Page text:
I, J, K

January 31, 2007

Source: John Abbott

This essay was published in The Salt Companion to Harold Bloom, ed. Roy Sellars and Graham Allen (Cambridge: Salt Publishing, 2007),  pp. 319-31.

Despite all scholarly attempts to counter or revise Bloom’s thesis on religious authorship, there remains one previously unimagined angle on his curious depiction of J. I say this not to discredit academic procedures of discussing either Bloom or the Torah, but to stress the fact that the critic’s own foray into scriptural writing did not begin with his infamous co-authored 1990 text, The Book of J. A vivid awareness of this – which any reader in those puzzling few years preceding The Book of J should have possessed – is crucial to recognising the various kinds of conditions under which J came to be for him. The idea’s current specificity can lead us wrongly to assume that an earlier Bloom would have needed just the opportunity to lay down his formulation completely and in elaborate detail. His notorious staunchness after 1990 even inspires a further trend: we speak of his construal these days in a way that suggests how future adjustments to the J of biblical scholarship can bear little or no relevance to it. Bloom’s J, in other words, is now a rehabilitated creature, accepted by many as yet another idiosyncratic aspect of one man’s cosmology, a vision that cannot constitutively differentiate between literature and religion. Such an outcome satisfies not just sceptics but also devotees who want to keep J in a corner, haunted perhaps by practical issues such as how J’s proclaimed originality could have eluded Bloom for two-thirds of his career and how a writer with barely over a hundred pages of translatable text can be grouped with Homer, William Shakespeare and Leo Tolstoy. Indeed, Bloom’s case appears increasingly like something out of a Pirandellian script – not with characters seeking an author but with a plot seeking characters – or a variant of William Paley’s analogy: Bloom finds a watch and, instead of seeing a watchmaker-God, sees signatures of creative individuals warring against the intransigent systems of time.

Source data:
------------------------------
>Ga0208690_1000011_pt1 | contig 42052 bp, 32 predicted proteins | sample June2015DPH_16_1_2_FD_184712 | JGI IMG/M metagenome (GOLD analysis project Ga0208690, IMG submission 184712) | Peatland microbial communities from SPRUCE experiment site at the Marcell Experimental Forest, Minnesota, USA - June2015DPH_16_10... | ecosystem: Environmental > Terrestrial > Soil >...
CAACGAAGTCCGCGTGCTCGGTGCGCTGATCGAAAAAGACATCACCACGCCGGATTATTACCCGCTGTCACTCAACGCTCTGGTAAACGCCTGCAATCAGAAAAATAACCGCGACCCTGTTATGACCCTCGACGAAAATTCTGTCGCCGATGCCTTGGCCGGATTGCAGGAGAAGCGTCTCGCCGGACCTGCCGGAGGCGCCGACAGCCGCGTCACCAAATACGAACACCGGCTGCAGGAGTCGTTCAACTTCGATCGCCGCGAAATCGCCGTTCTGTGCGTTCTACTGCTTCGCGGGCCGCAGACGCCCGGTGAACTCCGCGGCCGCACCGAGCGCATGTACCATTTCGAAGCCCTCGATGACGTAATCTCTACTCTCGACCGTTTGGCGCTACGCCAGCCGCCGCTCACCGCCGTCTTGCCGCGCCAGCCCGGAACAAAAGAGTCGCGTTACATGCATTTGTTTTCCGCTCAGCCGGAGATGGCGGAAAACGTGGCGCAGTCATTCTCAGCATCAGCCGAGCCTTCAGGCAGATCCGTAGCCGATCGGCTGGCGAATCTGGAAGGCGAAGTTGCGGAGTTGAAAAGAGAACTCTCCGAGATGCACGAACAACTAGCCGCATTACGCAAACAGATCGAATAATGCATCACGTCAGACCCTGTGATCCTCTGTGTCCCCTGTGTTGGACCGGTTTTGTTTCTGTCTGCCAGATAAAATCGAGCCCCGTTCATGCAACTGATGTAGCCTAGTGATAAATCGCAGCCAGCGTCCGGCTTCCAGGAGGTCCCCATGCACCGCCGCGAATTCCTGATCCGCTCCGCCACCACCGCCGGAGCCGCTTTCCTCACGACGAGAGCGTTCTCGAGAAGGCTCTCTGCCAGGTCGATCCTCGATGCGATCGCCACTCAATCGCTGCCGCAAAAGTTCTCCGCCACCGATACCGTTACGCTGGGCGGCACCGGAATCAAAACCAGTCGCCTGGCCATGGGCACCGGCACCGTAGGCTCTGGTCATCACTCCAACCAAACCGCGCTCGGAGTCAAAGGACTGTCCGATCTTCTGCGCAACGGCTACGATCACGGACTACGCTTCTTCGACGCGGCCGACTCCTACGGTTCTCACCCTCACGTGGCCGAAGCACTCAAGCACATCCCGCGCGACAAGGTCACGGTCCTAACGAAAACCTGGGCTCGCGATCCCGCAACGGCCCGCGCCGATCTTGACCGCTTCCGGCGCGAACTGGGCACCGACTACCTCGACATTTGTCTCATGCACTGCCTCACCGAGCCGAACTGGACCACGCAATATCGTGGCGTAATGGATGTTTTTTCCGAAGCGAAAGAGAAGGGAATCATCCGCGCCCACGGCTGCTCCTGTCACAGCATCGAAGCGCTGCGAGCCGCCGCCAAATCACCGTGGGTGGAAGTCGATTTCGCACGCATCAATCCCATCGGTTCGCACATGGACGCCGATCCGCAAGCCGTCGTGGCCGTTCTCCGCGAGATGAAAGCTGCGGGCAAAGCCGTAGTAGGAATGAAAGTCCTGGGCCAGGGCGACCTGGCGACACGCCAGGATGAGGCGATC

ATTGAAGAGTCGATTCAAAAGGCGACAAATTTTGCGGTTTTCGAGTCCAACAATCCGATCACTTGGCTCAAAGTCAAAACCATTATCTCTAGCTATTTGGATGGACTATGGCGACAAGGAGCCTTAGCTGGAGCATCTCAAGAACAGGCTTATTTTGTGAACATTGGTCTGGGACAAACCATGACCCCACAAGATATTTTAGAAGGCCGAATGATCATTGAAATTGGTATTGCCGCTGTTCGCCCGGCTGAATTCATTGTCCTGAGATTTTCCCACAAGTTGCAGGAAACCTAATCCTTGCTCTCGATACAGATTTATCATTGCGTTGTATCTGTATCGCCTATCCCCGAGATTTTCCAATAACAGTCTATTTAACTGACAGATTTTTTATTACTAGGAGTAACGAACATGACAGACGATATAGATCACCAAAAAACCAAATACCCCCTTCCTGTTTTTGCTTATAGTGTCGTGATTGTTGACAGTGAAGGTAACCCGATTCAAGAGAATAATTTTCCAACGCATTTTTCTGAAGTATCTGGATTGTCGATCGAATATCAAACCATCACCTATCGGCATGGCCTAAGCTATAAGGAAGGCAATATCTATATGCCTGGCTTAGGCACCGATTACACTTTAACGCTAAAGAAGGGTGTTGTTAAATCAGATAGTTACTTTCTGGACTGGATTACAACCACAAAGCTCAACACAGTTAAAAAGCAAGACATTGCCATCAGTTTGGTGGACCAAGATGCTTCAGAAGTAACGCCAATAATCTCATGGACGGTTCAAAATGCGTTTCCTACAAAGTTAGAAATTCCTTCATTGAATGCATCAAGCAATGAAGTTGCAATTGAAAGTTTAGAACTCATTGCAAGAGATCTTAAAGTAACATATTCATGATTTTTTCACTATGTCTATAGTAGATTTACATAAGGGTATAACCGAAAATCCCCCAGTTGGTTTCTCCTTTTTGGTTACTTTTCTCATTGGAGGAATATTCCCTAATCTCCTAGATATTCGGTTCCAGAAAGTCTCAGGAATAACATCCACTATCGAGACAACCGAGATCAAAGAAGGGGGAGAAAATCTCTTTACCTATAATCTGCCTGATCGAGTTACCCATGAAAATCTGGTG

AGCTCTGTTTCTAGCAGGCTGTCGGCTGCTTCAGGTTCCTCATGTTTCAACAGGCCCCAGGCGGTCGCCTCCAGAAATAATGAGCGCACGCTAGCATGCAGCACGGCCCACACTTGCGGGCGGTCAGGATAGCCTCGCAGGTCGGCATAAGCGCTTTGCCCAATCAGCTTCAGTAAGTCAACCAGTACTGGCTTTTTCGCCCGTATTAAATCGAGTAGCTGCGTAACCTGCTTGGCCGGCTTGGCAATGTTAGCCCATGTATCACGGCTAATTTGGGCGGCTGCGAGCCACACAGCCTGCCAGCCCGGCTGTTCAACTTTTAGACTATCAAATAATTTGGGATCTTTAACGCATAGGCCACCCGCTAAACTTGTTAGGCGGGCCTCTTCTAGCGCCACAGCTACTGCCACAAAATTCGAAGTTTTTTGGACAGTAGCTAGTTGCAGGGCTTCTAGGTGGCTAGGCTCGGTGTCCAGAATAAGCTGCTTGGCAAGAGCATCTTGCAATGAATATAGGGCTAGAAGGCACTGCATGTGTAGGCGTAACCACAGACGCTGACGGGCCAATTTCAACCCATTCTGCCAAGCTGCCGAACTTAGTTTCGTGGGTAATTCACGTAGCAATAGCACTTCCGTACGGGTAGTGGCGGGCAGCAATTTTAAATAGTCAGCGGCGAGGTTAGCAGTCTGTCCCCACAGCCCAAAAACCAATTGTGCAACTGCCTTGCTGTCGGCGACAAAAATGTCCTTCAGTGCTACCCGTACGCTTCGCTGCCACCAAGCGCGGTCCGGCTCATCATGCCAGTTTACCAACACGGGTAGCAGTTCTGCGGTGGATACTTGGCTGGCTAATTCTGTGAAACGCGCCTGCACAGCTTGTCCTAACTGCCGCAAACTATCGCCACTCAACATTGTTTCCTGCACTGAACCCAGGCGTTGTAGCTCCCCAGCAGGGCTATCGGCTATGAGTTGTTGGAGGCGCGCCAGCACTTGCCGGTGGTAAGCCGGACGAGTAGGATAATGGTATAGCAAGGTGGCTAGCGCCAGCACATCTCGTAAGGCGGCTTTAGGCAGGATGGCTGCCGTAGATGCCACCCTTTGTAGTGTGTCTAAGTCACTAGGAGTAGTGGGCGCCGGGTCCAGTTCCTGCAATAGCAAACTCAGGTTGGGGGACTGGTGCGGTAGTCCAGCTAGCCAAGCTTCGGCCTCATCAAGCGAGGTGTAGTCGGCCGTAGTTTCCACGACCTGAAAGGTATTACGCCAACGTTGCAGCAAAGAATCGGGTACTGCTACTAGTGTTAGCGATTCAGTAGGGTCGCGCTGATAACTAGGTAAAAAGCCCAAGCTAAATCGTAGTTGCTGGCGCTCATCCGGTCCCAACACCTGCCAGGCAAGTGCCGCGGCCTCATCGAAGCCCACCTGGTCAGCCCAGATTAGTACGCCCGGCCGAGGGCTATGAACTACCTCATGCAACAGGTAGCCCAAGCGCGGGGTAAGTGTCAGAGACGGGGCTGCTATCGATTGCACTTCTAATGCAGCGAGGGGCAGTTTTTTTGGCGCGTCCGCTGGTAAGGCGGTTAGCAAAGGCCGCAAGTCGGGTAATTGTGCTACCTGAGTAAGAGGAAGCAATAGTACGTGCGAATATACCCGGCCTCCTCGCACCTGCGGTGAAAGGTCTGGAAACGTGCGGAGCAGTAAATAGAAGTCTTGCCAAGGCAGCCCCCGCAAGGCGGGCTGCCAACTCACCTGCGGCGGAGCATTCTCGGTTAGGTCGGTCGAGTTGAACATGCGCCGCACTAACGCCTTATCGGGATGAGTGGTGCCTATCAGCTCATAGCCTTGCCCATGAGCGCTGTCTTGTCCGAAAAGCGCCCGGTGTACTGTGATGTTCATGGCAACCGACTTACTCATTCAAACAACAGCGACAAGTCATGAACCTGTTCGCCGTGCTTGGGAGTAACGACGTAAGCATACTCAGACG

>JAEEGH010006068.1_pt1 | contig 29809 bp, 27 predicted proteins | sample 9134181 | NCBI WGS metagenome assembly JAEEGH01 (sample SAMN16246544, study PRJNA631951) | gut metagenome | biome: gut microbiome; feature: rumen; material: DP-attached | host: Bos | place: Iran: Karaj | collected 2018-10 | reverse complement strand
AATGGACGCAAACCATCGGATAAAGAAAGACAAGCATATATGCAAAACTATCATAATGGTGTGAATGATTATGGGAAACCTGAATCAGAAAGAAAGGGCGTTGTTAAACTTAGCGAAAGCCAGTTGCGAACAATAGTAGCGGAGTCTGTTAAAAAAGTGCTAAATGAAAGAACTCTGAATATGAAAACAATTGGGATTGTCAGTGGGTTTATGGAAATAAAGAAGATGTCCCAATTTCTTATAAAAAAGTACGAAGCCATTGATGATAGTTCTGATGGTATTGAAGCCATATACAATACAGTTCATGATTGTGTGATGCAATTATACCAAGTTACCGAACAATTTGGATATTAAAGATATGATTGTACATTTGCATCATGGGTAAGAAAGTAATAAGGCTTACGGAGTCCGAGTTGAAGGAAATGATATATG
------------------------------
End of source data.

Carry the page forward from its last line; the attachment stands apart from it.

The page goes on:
Gwee Li Sui

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